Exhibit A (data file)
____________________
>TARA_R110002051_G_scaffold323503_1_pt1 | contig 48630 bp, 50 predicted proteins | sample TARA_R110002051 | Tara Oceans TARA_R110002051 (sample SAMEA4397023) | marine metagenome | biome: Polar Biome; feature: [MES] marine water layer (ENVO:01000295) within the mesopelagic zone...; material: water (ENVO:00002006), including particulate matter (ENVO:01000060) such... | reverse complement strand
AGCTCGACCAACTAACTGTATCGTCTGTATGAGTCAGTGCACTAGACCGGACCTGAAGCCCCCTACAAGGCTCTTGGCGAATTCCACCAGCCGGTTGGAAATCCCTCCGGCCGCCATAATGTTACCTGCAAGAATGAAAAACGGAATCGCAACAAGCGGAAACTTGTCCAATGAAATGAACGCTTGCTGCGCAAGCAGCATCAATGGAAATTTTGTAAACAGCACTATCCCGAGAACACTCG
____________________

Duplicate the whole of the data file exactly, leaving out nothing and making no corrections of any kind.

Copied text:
>TARA_R110002051_G_scaffold323503_1_pt1 | contig 48630 bp, 50 predicted proteins | sample TARA_R110002051 | Tara Oceans TARA_R110002051 (sample SAMEA4397023) | marine metagenome | biome: Polar Biome; feature: [MES] marine water layer (ENVO:01000295) within the mesopelagic zone...; material: water (ENVO:00002006), including particulate matter (ENVO:01000060) such... | reverse complement strand
AGCTCGACCAACTAACTGTATCGTCTGTATGAGTCAGTGCACTAGACCGGACCTGAAGCCCCCTACAAGGCTCTTGGCGAATTCCACCAGCCGGTTGGAAATCCCTCCGGCCGCCATAATGTTACCTGCAAGAATGAAAAACGGAATCGCAACAAGCGGAAACTTGTCCAATGAAATGAACGCTTGCTGCGCAAGCAGCATCAATGGAAATTTTGTAAACAGCACTATCCCGAGAACACTCG